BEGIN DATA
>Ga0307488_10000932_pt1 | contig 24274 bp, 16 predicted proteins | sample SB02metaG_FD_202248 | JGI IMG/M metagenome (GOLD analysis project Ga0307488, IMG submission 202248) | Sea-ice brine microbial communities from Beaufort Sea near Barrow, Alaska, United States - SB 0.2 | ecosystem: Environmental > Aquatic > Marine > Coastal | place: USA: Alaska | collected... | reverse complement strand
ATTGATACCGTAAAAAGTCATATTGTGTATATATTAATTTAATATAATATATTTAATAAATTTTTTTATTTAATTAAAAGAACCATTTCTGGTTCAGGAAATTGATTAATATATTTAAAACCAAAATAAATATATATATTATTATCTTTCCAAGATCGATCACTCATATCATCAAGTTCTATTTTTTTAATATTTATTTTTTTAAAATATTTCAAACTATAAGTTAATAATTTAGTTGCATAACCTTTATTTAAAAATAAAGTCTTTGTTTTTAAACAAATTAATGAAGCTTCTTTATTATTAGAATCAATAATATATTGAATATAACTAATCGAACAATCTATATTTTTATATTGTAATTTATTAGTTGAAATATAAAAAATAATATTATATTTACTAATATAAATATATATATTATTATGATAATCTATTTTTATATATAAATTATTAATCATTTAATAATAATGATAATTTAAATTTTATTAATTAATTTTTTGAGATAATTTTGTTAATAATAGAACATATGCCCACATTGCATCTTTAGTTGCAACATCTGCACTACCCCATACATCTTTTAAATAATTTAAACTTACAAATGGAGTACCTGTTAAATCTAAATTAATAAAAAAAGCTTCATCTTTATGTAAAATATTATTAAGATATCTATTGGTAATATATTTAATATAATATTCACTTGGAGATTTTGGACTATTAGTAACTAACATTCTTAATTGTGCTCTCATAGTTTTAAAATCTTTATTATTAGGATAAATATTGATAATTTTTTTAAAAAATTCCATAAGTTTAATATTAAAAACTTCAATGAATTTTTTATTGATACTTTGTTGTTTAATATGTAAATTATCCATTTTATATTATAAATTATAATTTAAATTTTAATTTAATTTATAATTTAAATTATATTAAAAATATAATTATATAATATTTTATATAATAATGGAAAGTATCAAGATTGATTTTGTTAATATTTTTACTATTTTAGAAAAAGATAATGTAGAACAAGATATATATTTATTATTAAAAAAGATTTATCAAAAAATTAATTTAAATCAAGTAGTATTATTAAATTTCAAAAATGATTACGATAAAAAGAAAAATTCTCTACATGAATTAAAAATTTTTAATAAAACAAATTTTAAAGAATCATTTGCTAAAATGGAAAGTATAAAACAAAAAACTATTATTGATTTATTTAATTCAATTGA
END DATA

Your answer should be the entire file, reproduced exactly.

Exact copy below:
>Ga0307488_10000932_pt1 | contig 24274 bp, 16 predicted proteins | sample SB02metaG_FD_202248 | JGI IMG/M metagenome (GOLD analysis project Ga0307488, IMG submission 202248) | Sea-ice brine microbial communities from Beaufort Sea near Barrow, Alaska, United States - SB 0.2 | ecosystem: Environmental > Aquatic > Marine > Coastal | place: USA: Alaska | collected... | reverse complement strand
ATTGATACCGTAAAAAGTCATATTGTGTATATATTAATTTAATATAATATATTTAATAAATTTTTTTATTTAATTAAAAGAACCATTTCTGGTTCAGGAAATTGATTAATATATTTAAAACCAAAATAAATATATATATTATTATCTTTCCAAGATCGATCACTCATATCATCAAGTTCTATTTTTTTAATATTTATTTTTTTAAAATATTTCAAACTATAAGTTAATAATTTAGTTGCATAACCTTTATTTAAAAATAAAGTCTTTGTTTTTAAACAAATTAATGAAGCTTCTTTATTATTAGAATCAATAATATATTGAATATAACTAATCGAACAATCTATATTTTTATATTGTAATTTATTAGTTGAAATATAAAAAATAATATTATATTTACTAATATAAATATATATATTATTATGATAATCTATTTTTATATATAAATTATTAATCATTTAATAATAATGATAATTTAAATTTTATTAATTAATTTTTTGAGATAATTTTGTTAATAATAGAACATATGCCCACATTGCATCTTTAGTTGCAACATCTGCACTACCCCATACATCTTTTAAATAATTTAAACTTACAAATGGAGTACCTGTTAAATCTAAATTAATAAAAAAAGCTTCATCTTTATGTAAAATATTATTAAGATATCTATTGGTAATATATTTAATATAATATTCACTTGGAGATTTTGGACTATTAGTAACTAACATTCTTAATTGTGCTCTCATAGTTTTAAAATCTTTATTATTAGGATAAATATTGATAATTTTTTTAAAAAATTCCATAAGTTTAATATTAAAAACTTCAATGAATTTTTTATTGATACTTTGTTGTTTAATATGTAAATTATCCATTTTATATTATAAATTATAATTTAAATTTTAATTTAATTTATAATTTAAATTATATTAAAAATATAATTATATAATATTTTATATAATAATGGAAAGTATCAAGATTGATTTTGTTAATATTTTTACTATTTTAGAAAAAGATAATGTAGAACAAGATATATATTTATTATTAAAAAAGATTTATCAAAAAATTAATTTAAATCAAGTAGTATTATTAAATTTCAAAAATGATTACGATAAAAAGAAAAATTCTCTACATGAATTAAAAATTTTTAATAAAACAAATTTTAAAGAATCATTTGCTAAAATGGAAAGTATAAAACAAAAAACTATTATTGATTTATTTAATTCAATTGA